I can take bif with a canon ef-s 55-250 and can get some good results. But in general it is still not a good action lens. Bif is about consistency. The shorter range and the slower AF speed, Bif's are not the ef-s 55-250 strength. And considering that shooting a bird flying close up the lens will have to be pan and track quicker then at a longer distance. The ef-s55-250 is not a great bif lens. The A55 is overall a good camera, certain things are not its strength. And high action is not it, so shooting it with a bigma would allow you not to have to as quicking pan or tracking because of the distance between the camera and bif's. Try to do it with a 50-200 or a 75-300 it will be way more difficult for you try to keep the bird within the whole frame.
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Old Oct 28, 2010, 5:10 AM   #44
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I shoot BIF, primarily soaring raptors, with a Tokina 100-300mm f/4.0, and 300mm is barely long enough. If you want to shoot anything smaller, you'll definately need something longer.

Also, when shooting at high frame rates, the EVF and the 'Live View' display on the Sony A33/A55 display the last frame captured, not the actual scene. Raptors don't change direction very much, but smaller birds do, so you may have trouble tracking smaller birds.
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Old Oct 29, 2010, 2:22 AM   #45
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I shoot BIF, primarily soaring raptors, with a Tokina 100-300mm f/4.0, and 300mm is barely long enough. If you want to shoot anything smaller, you'll definately need something longer.

Also, when shooting at high frame rates, the EVF and the 'Live View' display on the Sony A33/A55 display the last frame captured, not the actual scene. Raptors don't change direction very much, but smaller birds do, so you may have trouble tracking smaller birds.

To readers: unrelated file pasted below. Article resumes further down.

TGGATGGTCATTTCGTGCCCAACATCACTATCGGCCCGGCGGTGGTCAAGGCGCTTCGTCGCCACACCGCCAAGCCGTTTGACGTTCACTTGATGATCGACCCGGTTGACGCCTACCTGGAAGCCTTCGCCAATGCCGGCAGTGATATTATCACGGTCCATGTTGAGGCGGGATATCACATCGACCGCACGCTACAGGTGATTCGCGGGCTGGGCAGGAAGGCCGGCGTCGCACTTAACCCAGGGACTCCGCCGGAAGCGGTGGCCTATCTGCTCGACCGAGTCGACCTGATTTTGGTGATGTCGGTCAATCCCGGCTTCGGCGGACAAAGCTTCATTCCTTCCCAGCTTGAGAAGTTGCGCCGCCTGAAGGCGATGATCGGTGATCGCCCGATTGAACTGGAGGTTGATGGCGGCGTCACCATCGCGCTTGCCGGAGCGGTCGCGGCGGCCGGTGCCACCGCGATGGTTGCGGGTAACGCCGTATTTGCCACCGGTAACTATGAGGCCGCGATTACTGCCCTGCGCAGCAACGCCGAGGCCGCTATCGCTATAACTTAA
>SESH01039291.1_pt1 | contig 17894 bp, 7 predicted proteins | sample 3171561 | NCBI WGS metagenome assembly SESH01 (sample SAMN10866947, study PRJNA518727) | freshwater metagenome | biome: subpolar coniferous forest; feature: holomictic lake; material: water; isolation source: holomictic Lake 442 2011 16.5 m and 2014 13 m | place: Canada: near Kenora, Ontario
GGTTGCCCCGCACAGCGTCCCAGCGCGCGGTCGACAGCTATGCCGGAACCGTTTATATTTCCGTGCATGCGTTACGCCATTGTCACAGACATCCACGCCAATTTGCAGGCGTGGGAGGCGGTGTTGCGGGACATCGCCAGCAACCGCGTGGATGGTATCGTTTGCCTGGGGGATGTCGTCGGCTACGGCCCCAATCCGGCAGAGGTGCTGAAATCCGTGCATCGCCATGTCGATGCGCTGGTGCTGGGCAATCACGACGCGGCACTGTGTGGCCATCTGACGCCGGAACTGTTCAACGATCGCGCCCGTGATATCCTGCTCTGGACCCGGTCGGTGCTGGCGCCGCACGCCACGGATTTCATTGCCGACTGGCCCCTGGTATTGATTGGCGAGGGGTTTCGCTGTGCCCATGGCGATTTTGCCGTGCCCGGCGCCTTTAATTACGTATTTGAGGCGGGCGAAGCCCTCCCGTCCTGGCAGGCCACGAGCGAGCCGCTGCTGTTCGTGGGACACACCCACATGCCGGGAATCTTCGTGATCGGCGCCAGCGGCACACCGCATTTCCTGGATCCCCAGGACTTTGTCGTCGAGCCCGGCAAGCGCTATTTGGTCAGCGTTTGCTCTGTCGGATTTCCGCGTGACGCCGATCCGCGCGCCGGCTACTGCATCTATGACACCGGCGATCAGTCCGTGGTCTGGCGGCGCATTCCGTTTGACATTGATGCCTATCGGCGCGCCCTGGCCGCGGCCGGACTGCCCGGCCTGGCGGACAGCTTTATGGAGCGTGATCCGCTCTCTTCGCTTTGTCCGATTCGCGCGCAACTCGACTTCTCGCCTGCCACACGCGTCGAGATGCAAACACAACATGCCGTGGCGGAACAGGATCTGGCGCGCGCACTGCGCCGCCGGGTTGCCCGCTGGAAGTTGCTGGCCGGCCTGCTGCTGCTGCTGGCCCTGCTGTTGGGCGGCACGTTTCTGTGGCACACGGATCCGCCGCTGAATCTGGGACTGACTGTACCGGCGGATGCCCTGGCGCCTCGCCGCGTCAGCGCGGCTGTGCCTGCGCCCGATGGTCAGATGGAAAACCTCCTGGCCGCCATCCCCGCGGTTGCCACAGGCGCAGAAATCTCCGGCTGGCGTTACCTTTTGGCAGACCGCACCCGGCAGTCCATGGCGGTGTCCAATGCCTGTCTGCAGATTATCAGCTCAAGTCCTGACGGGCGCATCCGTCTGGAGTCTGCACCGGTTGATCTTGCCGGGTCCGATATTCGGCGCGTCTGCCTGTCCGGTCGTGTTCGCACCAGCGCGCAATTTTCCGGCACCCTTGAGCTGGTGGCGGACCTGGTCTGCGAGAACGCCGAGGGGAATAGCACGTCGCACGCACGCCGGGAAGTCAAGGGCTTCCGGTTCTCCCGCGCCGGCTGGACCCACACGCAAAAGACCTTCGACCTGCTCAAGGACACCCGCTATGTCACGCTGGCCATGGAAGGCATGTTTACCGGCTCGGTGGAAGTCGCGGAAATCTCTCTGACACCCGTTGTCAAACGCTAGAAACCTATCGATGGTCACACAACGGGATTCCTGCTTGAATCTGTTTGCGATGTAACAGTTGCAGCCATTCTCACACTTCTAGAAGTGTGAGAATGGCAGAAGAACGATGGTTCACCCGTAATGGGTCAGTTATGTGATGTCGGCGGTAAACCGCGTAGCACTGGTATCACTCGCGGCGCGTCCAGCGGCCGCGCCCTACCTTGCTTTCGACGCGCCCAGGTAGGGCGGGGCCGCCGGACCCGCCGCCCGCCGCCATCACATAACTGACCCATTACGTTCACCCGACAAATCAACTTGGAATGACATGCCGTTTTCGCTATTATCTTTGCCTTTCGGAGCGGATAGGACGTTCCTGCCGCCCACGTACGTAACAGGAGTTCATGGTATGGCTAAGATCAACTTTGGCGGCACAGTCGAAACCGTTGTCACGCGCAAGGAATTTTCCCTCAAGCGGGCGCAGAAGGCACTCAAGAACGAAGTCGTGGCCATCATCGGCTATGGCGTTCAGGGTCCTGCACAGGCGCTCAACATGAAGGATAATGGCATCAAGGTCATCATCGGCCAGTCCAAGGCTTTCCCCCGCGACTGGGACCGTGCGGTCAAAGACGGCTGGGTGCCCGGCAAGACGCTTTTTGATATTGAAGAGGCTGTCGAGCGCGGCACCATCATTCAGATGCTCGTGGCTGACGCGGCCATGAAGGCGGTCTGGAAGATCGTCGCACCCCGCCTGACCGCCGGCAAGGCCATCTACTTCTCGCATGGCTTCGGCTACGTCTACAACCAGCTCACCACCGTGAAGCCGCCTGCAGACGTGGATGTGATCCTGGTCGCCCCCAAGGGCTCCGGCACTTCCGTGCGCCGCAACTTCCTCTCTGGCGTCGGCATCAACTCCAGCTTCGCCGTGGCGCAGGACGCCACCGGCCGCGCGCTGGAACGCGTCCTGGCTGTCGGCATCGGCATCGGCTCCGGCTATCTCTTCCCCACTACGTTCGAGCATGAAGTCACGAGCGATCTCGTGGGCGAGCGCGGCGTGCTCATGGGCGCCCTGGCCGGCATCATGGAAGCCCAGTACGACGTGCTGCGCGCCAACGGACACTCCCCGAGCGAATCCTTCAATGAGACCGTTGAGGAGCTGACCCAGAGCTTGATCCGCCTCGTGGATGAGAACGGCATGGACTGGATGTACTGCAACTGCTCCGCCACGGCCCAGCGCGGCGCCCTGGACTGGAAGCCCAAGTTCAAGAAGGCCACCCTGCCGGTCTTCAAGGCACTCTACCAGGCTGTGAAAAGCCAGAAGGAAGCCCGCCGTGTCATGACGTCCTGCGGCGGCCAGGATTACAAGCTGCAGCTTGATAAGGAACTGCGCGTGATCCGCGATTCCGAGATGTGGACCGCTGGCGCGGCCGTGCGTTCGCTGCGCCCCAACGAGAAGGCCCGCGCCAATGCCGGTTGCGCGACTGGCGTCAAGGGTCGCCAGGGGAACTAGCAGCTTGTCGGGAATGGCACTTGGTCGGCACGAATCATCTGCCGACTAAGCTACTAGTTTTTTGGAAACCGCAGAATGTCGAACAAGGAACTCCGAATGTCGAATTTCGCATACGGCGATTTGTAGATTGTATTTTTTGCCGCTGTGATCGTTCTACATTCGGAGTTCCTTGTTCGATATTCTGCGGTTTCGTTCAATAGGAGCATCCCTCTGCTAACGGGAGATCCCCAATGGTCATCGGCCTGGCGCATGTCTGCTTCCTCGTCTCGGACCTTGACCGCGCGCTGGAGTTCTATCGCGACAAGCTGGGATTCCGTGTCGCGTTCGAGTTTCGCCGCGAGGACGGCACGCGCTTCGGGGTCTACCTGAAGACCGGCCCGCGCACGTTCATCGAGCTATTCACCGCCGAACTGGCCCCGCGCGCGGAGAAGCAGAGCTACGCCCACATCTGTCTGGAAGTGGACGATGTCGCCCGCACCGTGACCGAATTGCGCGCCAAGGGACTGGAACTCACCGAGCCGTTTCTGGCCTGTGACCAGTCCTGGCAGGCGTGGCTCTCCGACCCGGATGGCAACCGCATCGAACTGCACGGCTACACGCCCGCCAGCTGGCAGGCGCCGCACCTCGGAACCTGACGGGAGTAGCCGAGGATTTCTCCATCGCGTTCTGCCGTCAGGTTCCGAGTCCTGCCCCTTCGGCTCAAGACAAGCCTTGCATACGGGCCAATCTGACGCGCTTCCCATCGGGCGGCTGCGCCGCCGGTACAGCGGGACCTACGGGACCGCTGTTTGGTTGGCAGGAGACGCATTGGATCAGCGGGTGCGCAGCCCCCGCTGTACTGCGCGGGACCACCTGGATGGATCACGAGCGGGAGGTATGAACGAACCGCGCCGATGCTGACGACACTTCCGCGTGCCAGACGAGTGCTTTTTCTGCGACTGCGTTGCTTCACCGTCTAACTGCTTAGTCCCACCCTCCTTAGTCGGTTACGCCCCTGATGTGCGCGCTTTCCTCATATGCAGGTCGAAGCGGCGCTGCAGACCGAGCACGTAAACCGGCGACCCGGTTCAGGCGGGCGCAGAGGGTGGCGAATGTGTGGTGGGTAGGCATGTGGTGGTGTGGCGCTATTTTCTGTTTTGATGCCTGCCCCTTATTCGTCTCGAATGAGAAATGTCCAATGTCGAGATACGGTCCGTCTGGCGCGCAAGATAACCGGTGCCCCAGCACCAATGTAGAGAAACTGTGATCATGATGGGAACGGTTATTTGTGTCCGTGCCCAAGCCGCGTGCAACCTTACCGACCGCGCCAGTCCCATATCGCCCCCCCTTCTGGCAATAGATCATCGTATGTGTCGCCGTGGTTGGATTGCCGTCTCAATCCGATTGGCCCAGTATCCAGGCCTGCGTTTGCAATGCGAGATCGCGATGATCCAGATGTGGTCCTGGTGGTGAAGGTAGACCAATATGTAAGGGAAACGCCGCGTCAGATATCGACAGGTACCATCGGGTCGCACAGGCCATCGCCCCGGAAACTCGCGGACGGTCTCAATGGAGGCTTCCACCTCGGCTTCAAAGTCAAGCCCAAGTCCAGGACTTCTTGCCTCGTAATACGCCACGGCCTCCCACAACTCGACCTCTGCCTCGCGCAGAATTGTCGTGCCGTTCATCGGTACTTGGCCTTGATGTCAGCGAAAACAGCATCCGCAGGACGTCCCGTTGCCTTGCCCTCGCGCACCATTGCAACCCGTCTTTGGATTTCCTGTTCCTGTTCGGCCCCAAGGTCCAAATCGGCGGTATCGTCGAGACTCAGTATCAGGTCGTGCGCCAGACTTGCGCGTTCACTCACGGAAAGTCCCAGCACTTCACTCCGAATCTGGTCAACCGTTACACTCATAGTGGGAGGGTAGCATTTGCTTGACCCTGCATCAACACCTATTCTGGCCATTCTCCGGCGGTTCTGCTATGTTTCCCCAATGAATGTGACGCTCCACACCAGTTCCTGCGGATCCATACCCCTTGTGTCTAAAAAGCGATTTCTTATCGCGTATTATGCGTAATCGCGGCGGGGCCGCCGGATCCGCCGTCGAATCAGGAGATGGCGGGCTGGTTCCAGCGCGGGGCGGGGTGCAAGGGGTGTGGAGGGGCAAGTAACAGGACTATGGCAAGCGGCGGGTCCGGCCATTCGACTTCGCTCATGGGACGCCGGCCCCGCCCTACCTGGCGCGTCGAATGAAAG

the last frame is only 1/10 seconds behind with 10 fps

Sony SLT A55 10 fps demonstration

http://www.youtube.com/watch?v=T8b7isSlnhQ
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Old Oct 29, 2010, 2:25 AM   #46
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did you read the comments on that youtube video. I can get results with a m4/3 if I was having to track that slow.

But the camera is fast, and the full auto 10fps do a nice job with getting shots in focus.
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Old Oct 29, 2010, 2:34 AM   #47
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The longer lens is always helpful with smaller bif's but depending on how close your are, a 200-250mm can work sometimes. But you are then talking about very fast panning of the camera as they buzz by.

And a 1800 dollar lens is not always in the budget for some.

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Originally Posted by TCav View Post
I shoot BIF, primarily soaring raptors, with a Tokina 100-300mm f/4.0, and 300mm is barely long enough. If you want to shoot anything smaller, you'll definately need something longer.

Also, when shooting at high frame rates, the EVF and the 'Live View' display on the Sony A33/A55 display the last frame captured, not the actual scene. Raptors don't change direction very much, but smaller birds do, so you may have trouble tracking smaller birds.
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Old Oct 29, 2010, 7:44 AM   #48
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Small BIF change direction very quickly (primarily, I presume, to avoid capture by the soaring raptors I shoot), so if you're panning on a small BIF, you may notice a small change in the bird's position within an image that's "only 1/10 seconds" old, but the next image might just be empty sky.
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Old Oct 29, 2010, 3:07 PM   #49
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Quote:
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did you read the comments on that youtube video. I can get results with a m4/3 if I was having to track that slow.

But the camera is fast, and the full auto 10fps do a nice job with getting shots in focus.
Yes, I did. The train is not coming faster than any human.
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Old Oct 29, 2010, 3:08 PM   #50
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Quote:
Originally Posted by TCav View Post
Small BIF change direction very quickly (primarily, I presume, to avoid capture by the soaring raptors I shoot), so if you're panning on a small BIF, you may notice a small change in the bird's position within an image that's "only 1/10 seconds" old, but the next image might just be empty sky.
And you could lose fast that bird even with OVF. Human reaction time isn't that much faster than 1/10 sec